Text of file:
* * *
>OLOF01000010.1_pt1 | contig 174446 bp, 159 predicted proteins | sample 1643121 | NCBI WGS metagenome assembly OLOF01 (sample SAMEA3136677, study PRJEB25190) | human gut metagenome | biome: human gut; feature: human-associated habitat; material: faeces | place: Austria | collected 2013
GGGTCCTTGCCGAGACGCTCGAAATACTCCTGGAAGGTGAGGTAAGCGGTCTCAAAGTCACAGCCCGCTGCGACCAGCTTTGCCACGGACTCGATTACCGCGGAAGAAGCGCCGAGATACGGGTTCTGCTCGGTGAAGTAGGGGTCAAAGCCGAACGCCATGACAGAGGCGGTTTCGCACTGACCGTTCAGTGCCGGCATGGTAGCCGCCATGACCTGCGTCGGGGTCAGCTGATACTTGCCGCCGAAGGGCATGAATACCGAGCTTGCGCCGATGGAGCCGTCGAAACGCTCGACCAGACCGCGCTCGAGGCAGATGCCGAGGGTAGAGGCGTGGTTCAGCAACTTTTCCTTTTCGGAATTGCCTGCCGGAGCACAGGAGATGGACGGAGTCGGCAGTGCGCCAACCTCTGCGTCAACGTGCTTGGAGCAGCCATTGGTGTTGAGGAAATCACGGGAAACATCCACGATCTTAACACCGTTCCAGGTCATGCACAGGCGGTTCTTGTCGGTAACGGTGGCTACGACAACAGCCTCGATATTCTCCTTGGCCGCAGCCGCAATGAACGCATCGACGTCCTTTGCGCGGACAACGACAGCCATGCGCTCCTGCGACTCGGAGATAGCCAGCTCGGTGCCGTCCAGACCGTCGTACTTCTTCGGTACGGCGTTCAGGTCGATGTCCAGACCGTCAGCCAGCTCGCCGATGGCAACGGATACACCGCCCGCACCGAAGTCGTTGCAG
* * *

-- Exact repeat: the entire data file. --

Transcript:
>OLOF01000010.1_pt1 | contig 174446 bp, 159 predicted proteins | sample 1643121 | NCBI WGS metagenome assembly OLOF01 (sample SAMEA3136677, study PRJEB25190) | human gut metagenome | biome: human gut; feature: human-associated habitat; material: faeces | place: Austria | collected 2013
GGGTCCTTGCCGAGACGCTCGAAATACTCCTGGAAGGTGAGGTAAGCGGTCTCAAAGTCACAGCCCGCTGCGACCAGCTTTGCCACGGACTCGATTACCGCGGAAGAAGCGCCGAGATACGGGTTCTGCTCGGTGAAGTAGGGGTCAAAGCCGAACGCCATGACAGAGGCGGTTTCGCACTGACCGTTCAGTGCCGGCATGGTAGCCGCCATGACCTGCGTCGGGGTCAGCTGATACTTGCCGCCGAAGGGCATGAATACCGAGCTTGCGCCGATGGAGCCGTCGAAACGCTCGACCAGACCGCGCTCGAGGCAGATGCCGAGGGTAGAGGCGTGGTTCAGCAACTTTTCCTTTTCGGAATTGCCTGCCGGAGCACAGGAGATGGACGGAGTCGGCAGTGCGCCAACCTCTGCGTCAACGTGCTTGGAGCAGCCATTGGTGTTGAGGAAATCACGGGAAACATCCACGATCTTAACACCGTTCCAGGTCATGCACAGGCGGTTCTTGTCGGTAACGGTGGCTACGACAACAGCCTCGATATTCTCCTTGGCCGCAGCCGCAATGAACGCATCGACGTCCTTTGCGCGGACAACGACAGCCATGCGCTCCTGCGACTCGGAGATAGCCAGCTCGGTGCCGTCCAGACCGTCGTACTTCTTCGGTACGGCGTTCAGGTCGATGTCCAGACCGTCAGCCAGCTCGCCGATGGCAACGGATACACCGCCCGCACCGAAGTCGTTGCAG